NAIROBI, Kenya

Gasoline explosion in slum kills 61, burns at least 116

More than 60 people died Monday in a densely populated Nairobi slum after an explosion and fire caused by gasoline from a leaking pipe.

At least 116 badly burned people, many of them children, were taken to hospitals. Many were not expected to survive, as medical staff struggled with shortages of blood for transfusions.

Witnesses described a scene from hell: charred bodies strewn around the area and floating in a nearby river, where burning people had jumped into the water to extinguish flames.

Officials said 61 bodies had been recovered, with the death toll likely to rise as more bodies were found.

The precise number of dead and their identities may never be known. Some people were so badly burned that only skeletons remained.

The blast occurred in the Sinai slum district about 9 a.m., after fuel leaked from a depot owned by the Kenya Pipeline Co. and through a drain pipe into a river, according to residents. At dawn, the smell of gasoline rising from the gutters sent residents scurrying for buckets to collect the spilled fuel.

Police suspected a cigarette butt thrown near the spilled fuel may have sparked the inferno.

FLAGSTAFF, Ariz.

Prison reform group sues over background check fee

PJ Longoni has shelled out hundreds of dollars to pay for toiletries, a TV and legal fees for family and friends locked up in Arizona prisons. When she learned she’d have to pay a one-time $25 background check fee to visit her son, she was angry.

Under a new state law, some adults who want to visit incarcerated inmates must pay the fee, with the money raised going toward maintaining 10 state-run prisons.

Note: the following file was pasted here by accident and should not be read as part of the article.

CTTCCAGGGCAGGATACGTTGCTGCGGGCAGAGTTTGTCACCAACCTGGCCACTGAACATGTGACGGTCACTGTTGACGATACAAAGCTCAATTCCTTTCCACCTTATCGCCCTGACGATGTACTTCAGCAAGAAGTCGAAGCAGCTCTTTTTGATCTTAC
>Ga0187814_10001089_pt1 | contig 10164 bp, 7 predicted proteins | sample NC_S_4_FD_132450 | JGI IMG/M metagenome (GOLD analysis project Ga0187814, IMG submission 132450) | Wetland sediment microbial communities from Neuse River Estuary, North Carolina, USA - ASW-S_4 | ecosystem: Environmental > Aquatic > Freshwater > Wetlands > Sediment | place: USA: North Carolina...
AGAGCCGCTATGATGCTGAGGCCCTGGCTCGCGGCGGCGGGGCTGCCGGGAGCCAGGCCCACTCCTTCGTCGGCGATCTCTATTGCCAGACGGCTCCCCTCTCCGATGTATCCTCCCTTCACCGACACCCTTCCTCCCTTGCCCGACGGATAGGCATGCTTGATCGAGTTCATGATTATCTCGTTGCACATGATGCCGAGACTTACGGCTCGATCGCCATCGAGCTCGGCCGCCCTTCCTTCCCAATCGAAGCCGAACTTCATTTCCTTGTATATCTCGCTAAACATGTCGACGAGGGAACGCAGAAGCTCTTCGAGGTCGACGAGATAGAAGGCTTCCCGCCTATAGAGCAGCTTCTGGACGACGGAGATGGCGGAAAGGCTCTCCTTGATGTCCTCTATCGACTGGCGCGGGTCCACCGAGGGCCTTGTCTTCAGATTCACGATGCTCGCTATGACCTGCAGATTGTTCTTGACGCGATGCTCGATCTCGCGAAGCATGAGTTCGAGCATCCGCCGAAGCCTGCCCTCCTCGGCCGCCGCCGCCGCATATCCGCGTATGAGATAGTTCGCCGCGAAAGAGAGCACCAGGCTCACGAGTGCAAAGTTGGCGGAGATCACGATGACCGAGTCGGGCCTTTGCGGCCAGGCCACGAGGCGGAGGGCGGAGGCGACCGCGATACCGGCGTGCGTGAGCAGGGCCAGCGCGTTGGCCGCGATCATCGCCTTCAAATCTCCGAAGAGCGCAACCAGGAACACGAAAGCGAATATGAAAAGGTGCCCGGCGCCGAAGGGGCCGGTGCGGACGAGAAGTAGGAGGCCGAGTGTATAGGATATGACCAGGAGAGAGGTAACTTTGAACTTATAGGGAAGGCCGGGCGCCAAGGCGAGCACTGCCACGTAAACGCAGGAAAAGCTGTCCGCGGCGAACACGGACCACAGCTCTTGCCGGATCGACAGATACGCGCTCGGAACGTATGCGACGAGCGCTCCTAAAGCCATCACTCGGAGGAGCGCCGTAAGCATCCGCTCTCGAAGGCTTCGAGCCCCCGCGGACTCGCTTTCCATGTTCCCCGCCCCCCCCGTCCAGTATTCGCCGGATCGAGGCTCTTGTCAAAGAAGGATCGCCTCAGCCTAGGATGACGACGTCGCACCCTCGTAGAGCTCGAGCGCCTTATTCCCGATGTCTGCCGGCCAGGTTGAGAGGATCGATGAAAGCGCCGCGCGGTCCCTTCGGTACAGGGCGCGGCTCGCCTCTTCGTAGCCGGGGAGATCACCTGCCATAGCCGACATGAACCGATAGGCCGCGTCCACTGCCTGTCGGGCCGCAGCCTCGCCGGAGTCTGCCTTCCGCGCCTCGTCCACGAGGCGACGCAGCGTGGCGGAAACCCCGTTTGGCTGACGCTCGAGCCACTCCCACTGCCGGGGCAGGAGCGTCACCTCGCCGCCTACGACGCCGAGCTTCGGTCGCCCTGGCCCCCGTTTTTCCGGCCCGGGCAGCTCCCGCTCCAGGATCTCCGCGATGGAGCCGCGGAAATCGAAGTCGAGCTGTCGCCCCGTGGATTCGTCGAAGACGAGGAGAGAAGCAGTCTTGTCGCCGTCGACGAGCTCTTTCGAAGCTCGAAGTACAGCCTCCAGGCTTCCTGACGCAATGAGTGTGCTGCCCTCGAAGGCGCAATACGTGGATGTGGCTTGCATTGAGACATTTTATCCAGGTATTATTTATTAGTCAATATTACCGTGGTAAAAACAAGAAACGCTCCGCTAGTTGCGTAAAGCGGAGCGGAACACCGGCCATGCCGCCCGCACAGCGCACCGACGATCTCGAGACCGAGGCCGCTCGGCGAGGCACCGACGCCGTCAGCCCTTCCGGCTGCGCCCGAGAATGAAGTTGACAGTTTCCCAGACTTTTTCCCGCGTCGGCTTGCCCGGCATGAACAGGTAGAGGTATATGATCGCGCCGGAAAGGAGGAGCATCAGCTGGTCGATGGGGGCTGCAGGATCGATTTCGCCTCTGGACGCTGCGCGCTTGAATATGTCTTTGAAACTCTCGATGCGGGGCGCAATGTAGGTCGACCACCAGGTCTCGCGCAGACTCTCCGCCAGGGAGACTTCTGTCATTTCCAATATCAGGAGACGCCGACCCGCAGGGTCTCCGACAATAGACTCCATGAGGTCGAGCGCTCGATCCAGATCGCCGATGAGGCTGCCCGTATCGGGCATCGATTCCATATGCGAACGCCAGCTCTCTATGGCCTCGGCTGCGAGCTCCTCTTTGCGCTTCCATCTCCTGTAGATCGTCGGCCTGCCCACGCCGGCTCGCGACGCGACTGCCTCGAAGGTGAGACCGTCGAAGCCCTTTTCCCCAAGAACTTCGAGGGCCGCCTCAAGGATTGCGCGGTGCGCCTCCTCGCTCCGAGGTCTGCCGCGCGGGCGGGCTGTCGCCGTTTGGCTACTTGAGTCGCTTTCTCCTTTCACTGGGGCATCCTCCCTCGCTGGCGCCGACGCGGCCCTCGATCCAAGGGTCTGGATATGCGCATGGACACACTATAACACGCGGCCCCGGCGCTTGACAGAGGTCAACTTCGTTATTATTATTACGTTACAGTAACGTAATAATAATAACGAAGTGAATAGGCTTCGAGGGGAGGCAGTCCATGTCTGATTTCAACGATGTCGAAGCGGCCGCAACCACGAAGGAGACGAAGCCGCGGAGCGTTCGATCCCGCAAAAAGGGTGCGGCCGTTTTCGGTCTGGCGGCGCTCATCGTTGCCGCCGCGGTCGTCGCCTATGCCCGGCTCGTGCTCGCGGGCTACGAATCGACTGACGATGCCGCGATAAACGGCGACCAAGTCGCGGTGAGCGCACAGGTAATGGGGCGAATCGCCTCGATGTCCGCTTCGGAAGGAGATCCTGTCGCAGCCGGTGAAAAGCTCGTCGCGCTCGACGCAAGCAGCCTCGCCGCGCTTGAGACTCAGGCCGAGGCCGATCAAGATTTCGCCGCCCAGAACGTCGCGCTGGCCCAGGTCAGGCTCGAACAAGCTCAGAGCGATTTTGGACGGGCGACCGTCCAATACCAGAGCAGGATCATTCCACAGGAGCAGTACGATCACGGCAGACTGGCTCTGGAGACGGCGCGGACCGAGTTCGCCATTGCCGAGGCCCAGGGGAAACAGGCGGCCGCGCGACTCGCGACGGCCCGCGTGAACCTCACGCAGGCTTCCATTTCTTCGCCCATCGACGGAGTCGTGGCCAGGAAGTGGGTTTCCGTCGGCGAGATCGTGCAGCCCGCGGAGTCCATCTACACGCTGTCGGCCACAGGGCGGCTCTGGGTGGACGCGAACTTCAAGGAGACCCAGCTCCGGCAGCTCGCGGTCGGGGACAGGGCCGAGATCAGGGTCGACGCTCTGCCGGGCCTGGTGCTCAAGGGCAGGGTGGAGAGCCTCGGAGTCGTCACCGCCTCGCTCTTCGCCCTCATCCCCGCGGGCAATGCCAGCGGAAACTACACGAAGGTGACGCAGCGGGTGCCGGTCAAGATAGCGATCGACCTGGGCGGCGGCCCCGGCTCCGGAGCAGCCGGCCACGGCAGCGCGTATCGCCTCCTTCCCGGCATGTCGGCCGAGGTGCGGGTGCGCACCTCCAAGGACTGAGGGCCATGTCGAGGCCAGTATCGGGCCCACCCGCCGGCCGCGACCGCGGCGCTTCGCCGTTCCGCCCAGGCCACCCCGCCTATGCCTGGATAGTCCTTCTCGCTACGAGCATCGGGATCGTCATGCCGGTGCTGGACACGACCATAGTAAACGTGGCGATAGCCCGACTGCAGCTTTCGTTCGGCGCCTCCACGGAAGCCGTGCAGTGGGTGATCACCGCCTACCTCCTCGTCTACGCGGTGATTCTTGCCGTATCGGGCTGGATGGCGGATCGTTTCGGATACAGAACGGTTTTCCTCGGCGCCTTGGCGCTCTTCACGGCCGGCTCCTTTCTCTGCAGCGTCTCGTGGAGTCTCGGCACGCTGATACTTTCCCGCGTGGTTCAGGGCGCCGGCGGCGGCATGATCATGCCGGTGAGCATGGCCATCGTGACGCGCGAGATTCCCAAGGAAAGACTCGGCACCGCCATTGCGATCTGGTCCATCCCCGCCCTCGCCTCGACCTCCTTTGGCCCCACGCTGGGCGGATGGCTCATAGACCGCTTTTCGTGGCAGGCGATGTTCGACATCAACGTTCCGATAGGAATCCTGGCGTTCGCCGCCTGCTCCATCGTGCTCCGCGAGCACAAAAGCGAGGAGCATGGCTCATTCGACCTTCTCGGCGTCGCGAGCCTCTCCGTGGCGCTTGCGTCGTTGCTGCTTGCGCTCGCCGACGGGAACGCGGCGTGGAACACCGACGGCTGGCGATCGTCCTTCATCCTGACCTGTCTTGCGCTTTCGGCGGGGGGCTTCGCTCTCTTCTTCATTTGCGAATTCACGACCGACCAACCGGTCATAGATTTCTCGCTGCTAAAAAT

“For me, it is not the $25 fee that is an issue,” she said. “It is when it is combined with the other costs of caring for an inmate, then it becomes a burden to me.”

A prison reform group sued the corrections department, saying the fee was arbitrary, unconstitutional and amounted to a tax on an already vulnerable segment of residents. Corrections officials say the fees will ensure inmates are safe.

Since the law went into effect July 20, there has been confusion, with potential visitors wondering whether they would have to pay and why a fee for a background check would go toward building repairs. Some worried that the fee would reduce the number of visitors, eliminating the kinds of family contact with prisoners that could improve the chances for rehabilitation.

NEW YORK

Sept. 11 memorial opens to public at ground zero

Exactly 10 years ago, ground zero was a smoking, fire-spitting tomb, a ghastly pile of rubble and human remains. On Monday it was a place of serenity — an expanse of trees and water in the middle of a bustling city — as the 9/11 memorial opened to the public.

As they walked through a grove of oaks and traced their fingers over the names of the nearly 3,000 dead, visitors were deeply moved by the monument, whose centerpiece is two sunken pools ringed by bronze plaques.

“When we walked in, those images were popping in my head from 10 years ago,” said Laura Pajar of Las Vegas. “But when I saw the memorial, all of that went away. This is so peaceful, and you kind of forget about what happened and you look toward the future.”

About 7,000 people registered online for free tickets to visit on opening day, and 400,000 are signed up for the coming months, according to the nonprofit organization that oversees the memorial.

Many visitors made pencil-and-paper rubbings of the names. Others sat on benches or clustered for photos. Some people cried; others embraced. Some left flowers or stuffed messages into the letters.

SYDNEY, Australia

Bionic ear maker recalling its award-winning devices

Bionic ear maker Cochlear has been forced to begin a global recall of the world’s thinnest hearing implants after some stopped working.

The Sydney-based company, which dominates the world’s bionic ear market, said on Monday it was mystified as to why some of its award-winning Nucleus CI500 devices were suddenly shutting down.

The company has begun recalling its entire Nucleus CI500 range, which makes up the bulk of its sales, from shelves after a rise in the number of faults with the CI512 model.